Continue to cook, stirring occasionally, for about 2 minutes or until shrimp are opaque and curled in a C shape. Add butter and lemon juice to pan and cook for another minute until a sauce forms.
Serve over cooked linguine and garnish with scallion greens.
Ridesharing Comes with Insurance Concerns
Blend today's smartphone technology with the need for speedy transportation and you'll likely come up with a transportation network company (TNC). A TNC is not a commercial cab or a shuttle van. Instead, a privately owned vehicle driven by a nonprofessional driver arrives to drive you to your destination. The drivers may work for Uber, Lyft, or Sidecar, among others.
At the moment, the so-called rideshare industry is in its infancy, and this poses potential problems for passengers and drivers. From 2009 when Uber was founded, the number of people taking advantage of this cheaper form of transportation has mushroomed, and there are rideshare options in most large centers worldwide. Unlike taxis, which are closely regulated wherever they operate, regulation around TNCs is spotty. A number of cities have launched legal challenges in an attempt to prevent rideshare companies from operating.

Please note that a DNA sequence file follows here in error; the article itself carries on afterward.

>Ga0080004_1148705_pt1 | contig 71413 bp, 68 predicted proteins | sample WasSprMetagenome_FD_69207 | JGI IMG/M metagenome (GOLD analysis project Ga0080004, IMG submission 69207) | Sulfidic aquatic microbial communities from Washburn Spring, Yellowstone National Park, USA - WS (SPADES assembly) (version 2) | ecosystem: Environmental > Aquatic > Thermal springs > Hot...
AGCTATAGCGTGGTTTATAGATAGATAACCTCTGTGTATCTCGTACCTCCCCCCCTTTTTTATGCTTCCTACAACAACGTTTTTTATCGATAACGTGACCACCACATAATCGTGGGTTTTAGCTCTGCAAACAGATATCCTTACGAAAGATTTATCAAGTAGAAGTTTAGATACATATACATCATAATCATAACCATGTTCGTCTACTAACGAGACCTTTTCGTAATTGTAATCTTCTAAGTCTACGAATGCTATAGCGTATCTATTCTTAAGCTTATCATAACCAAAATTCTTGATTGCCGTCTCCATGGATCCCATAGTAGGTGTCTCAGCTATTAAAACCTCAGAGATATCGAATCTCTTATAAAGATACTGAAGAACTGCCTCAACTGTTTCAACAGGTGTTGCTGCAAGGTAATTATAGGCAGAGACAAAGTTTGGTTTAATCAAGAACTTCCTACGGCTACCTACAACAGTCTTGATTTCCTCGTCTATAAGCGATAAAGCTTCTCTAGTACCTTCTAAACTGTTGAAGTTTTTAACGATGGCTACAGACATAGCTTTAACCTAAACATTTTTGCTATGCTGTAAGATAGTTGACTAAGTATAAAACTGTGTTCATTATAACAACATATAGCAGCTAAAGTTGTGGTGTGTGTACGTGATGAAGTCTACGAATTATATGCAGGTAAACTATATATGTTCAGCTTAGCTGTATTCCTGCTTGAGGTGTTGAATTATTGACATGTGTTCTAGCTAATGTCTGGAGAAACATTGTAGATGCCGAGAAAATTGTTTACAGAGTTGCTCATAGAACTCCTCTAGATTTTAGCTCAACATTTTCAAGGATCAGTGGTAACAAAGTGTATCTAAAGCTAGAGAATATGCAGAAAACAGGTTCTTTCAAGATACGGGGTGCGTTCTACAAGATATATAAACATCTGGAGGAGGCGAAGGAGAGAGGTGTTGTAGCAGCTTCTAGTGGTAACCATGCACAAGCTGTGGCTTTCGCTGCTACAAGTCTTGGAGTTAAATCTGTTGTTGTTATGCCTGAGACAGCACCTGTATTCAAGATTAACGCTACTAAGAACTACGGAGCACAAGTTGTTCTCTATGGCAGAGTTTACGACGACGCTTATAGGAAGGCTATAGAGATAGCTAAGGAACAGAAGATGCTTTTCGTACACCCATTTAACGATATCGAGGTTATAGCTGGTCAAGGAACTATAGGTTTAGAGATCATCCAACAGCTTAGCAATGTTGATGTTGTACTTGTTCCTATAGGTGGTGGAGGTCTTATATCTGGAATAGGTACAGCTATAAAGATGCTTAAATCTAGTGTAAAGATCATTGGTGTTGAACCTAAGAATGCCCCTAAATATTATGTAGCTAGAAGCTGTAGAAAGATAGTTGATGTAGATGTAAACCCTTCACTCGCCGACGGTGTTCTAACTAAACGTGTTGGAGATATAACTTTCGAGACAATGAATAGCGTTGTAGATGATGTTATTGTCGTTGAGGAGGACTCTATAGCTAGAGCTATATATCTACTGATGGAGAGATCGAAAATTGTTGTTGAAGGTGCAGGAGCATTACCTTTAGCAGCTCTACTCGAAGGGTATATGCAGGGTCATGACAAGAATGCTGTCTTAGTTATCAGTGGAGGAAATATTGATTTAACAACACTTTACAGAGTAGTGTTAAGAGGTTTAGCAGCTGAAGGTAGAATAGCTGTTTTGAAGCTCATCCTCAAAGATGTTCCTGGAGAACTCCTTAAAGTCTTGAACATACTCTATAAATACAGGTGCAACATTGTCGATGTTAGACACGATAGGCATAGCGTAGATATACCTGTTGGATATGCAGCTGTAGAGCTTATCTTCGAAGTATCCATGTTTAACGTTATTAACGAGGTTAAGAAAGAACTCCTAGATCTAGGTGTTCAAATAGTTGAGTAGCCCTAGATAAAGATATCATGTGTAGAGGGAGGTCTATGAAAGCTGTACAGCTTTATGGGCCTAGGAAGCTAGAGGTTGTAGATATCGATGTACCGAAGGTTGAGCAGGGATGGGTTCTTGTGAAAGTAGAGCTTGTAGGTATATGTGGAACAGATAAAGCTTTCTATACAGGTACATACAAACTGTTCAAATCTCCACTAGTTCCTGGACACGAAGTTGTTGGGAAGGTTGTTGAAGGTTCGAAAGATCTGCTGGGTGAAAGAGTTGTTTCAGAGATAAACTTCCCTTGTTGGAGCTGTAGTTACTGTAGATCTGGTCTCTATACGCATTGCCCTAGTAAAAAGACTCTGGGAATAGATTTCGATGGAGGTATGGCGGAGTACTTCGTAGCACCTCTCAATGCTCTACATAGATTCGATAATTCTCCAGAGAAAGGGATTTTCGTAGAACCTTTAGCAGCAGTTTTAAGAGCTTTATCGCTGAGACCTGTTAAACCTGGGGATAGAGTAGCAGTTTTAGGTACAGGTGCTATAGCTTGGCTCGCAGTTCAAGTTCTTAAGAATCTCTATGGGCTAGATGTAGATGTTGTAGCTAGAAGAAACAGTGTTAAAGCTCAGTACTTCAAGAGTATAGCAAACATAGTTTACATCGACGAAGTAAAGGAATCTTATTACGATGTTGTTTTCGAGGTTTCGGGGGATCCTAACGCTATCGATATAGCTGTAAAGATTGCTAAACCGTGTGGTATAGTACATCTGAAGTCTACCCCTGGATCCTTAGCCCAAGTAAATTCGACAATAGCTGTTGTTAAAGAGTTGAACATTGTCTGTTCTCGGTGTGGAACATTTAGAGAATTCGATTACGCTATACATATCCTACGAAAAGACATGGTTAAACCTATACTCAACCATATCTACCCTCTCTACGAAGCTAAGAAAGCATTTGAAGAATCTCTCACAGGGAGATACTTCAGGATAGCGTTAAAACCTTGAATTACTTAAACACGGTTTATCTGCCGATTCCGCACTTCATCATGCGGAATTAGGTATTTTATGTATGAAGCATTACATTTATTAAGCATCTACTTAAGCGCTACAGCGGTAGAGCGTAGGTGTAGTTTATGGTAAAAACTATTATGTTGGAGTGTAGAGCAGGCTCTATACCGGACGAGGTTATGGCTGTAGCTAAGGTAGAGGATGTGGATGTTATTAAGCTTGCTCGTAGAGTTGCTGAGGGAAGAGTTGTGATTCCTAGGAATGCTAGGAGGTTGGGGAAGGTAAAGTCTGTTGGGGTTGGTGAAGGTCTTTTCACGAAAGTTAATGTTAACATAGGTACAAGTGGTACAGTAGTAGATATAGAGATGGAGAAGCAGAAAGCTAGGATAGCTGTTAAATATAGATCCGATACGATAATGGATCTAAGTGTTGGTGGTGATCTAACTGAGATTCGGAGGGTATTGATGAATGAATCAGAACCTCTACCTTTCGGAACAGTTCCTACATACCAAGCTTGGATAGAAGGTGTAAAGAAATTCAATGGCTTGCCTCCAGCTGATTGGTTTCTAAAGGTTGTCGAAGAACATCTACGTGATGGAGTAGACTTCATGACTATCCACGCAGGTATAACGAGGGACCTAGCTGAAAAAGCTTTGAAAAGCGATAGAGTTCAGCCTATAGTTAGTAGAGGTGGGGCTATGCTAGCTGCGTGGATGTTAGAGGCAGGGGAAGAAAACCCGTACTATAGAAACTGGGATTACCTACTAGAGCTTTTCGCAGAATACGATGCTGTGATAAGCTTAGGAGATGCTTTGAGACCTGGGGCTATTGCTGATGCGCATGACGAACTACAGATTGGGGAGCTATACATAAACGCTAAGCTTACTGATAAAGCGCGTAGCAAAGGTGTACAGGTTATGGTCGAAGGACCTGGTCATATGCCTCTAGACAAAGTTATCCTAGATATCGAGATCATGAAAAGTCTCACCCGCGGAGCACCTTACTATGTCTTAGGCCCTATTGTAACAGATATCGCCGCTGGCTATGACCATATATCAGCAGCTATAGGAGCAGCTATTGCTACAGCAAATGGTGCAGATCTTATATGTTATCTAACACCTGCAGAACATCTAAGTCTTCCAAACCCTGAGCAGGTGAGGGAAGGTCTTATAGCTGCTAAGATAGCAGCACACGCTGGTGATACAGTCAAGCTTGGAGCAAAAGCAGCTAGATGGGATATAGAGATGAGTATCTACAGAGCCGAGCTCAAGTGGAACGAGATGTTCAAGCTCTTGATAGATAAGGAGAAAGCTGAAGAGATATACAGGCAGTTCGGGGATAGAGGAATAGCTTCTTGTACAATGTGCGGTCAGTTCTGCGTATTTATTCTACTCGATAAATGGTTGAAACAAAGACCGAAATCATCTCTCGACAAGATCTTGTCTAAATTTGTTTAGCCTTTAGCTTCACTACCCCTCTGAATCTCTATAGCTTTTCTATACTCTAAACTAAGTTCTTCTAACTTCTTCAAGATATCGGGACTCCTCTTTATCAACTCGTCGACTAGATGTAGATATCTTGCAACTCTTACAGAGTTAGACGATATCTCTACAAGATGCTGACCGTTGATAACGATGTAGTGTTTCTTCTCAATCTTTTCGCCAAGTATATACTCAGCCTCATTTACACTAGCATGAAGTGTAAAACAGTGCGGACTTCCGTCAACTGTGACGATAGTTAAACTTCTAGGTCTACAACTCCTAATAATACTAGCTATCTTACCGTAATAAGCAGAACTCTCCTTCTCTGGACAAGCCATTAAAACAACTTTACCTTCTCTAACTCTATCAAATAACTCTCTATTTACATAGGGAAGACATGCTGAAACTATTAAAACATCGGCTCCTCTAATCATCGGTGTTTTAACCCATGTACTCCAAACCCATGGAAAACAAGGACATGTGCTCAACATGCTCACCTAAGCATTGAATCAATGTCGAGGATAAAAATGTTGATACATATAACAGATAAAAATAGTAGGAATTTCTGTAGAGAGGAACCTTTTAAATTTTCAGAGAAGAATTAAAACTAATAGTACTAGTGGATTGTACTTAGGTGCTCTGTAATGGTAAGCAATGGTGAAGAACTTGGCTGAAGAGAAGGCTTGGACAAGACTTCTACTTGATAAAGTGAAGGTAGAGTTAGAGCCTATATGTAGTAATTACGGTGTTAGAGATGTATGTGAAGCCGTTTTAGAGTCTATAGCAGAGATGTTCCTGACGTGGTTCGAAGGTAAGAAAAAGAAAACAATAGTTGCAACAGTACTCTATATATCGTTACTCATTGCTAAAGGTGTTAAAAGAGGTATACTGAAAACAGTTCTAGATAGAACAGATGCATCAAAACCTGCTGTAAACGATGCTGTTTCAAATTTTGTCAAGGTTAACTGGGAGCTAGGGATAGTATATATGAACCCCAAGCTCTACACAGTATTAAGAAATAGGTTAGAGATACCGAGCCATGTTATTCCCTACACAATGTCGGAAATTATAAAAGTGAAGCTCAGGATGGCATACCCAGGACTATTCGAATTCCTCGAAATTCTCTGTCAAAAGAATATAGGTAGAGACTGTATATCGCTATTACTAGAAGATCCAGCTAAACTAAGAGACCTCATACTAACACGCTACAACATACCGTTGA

There are many concerns with rideshare companies, and a key one is insurance: insurance industry experts are struggling to adapt coverage to this growing trend, and while insurance details are still under development, insurance companies that provide personal auto coverage potentially will deny claims when vehicles are used for TNC commercial purposes.
TNCs themselves may offer limited coverage; however, understand that if you are involved in an auto accident while riding in a TNC, you may have to rely on your health insurance coverage for treatment. That means you may be faced with copays and coinsurance issues while the individual auto insurers decide which
Yogi Berra, arguably the greatest baseball player who ever lived, died recently, leaving a collection of pretty savvy "Yogi-isms":
If you don't know where you are going, you might wind up someplace else.
The future ain't what it used to be. If the world were perfect, it wouldn't be.
You can observe a lot by just watching.
There are some people who, if they don't already know, you can't tell 'em.
We made too many wrong mistakes.
It ain't over till it's over.
I'm lucky. Usually you're dead to get your own museum, but I'm still alive to see mine.
A lot of guys go, "Hey, Yog, say a Yogi-ism." I tell 'em, "I don't know any." They want me to make one up. I don't make 'em up. I don't even know when I say it. They're the truth ...